Most people will never come outright and say it, but I know I can be a burden at times; at least that’s the way it feels. Sometimes I can get in the way and there are other times when people have to accommodate me. Sort of like when I’m out with my friends or family, transportation and lack of accessibility can be so frustrating, for me and them. No matter how much they love me, they probably hate the obstacles we have to face because of my wheelchair. And I don’t blame them.
I experience things differently, later in life, or not at all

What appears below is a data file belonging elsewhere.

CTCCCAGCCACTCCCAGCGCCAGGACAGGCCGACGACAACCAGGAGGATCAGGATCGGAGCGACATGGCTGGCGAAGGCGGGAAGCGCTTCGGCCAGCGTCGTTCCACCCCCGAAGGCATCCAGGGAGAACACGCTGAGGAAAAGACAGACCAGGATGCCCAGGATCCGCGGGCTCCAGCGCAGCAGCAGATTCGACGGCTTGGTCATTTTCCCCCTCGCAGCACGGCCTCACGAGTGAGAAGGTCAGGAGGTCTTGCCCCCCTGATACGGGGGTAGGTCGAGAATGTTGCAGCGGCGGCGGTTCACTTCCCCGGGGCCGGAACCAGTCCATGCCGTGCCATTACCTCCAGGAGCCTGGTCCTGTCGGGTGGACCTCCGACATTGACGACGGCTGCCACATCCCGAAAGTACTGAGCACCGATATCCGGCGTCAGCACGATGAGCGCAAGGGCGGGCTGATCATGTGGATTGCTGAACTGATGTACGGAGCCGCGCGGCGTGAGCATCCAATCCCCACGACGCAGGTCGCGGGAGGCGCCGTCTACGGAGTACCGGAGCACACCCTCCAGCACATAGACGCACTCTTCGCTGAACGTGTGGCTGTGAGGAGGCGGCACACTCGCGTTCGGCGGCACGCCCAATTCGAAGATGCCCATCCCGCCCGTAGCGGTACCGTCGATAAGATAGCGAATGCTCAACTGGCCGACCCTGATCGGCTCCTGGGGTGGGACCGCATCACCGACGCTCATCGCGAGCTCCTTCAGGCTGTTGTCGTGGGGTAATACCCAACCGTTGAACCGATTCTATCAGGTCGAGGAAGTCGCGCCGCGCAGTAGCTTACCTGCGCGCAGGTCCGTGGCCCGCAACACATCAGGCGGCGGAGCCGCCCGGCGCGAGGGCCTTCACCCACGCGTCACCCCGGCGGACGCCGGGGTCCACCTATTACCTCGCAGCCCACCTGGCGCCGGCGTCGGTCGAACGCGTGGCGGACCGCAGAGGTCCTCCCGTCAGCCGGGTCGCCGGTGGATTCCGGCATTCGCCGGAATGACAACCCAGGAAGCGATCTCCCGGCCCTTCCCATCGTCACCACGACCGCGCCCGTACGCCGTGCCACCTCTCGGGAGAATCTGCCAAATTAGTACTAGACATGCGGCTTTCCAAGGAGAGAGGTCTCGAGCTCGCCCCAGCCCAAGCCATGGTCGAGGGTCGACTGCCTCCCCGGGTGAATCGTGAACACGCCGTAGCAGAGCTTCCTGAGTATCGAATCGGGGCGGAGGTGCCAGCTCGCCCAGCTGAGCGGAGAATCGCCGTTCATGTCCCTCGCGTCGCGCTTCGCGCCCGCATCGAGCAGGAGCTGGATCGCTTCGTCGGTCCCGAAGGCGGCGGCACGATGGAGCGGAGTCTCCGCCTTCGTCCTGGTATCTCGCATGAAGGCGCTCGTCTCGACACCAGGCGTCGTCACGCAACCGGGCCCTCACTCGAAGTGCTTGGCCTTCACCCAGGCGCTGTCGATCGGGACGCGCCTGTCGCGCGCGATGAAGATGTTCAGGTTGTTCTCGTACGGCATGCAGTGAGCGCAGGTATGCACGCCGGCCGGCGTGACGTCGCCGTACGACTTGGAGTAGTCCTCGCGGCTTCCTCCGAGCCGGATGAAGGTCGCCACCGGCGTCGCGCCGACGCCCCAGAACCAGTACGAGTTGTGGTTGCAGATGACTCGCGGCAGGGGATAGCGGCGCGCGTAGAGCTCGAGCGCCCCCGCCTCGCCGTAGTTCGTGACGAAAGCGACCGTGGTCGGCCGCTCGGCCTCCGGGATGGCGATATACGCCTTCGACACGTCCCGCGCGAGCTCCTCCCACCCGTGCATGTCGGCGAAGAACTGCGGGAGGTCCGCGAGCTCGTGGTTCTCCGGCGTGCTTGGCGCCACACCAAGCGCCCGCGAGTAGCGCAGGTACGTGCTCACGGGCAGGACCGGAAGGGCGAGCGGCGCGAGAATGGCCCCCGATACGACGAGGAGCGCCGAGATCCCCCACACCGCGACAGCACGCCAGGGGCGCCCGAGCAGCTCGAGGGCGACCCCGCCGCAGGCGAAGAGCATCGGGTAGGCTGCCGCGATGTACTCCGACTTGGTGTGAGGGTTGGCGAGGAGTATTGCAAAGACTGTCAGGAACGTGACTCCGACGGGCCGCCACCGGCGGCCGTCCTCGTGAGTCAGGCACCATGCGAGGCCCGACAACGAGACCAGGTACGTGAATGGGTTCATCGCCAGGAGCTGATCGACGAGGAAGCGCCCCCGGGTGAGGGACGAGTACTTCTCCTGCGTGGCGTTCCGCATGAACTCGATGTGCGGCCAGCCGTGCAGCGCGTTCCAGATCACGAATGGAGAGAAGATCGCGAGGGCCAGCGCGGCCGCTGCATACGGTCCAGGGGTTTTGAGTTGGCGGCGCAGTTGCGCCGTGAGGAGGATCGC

There are countless experiences I’ve missed out on or experienced later in life due to my disability. Growing up, I was never invited to house parties in high school or college. Probably because people always thought they needed to take care of me; I can’t get my wheelchair into houses and some apartments don’t have elevators. I can’t drive and though this might sound like such a small thing, to people who can’t drive, it’s a big milestone that I missed out on. This means I have to rely on others for rides or take the bus everywhere. Not to complain, but buses aren’t that great and the rides are usually long; longer than it would take to drive there. When it came time to graduate from high school I didn’t have a choice for where I wanted to go to college; out of state wasn’t an option for me. The biggest reason being because I couldn’t live alone. I always felt like I missed out on the college experience of living on campus away from home or even having that option. I also experience dating/sex differently and had many of my firsts much later than the average person. Like I said before, I had my first kiss just a year and a half ago, and I went on my first date just 5 months ago.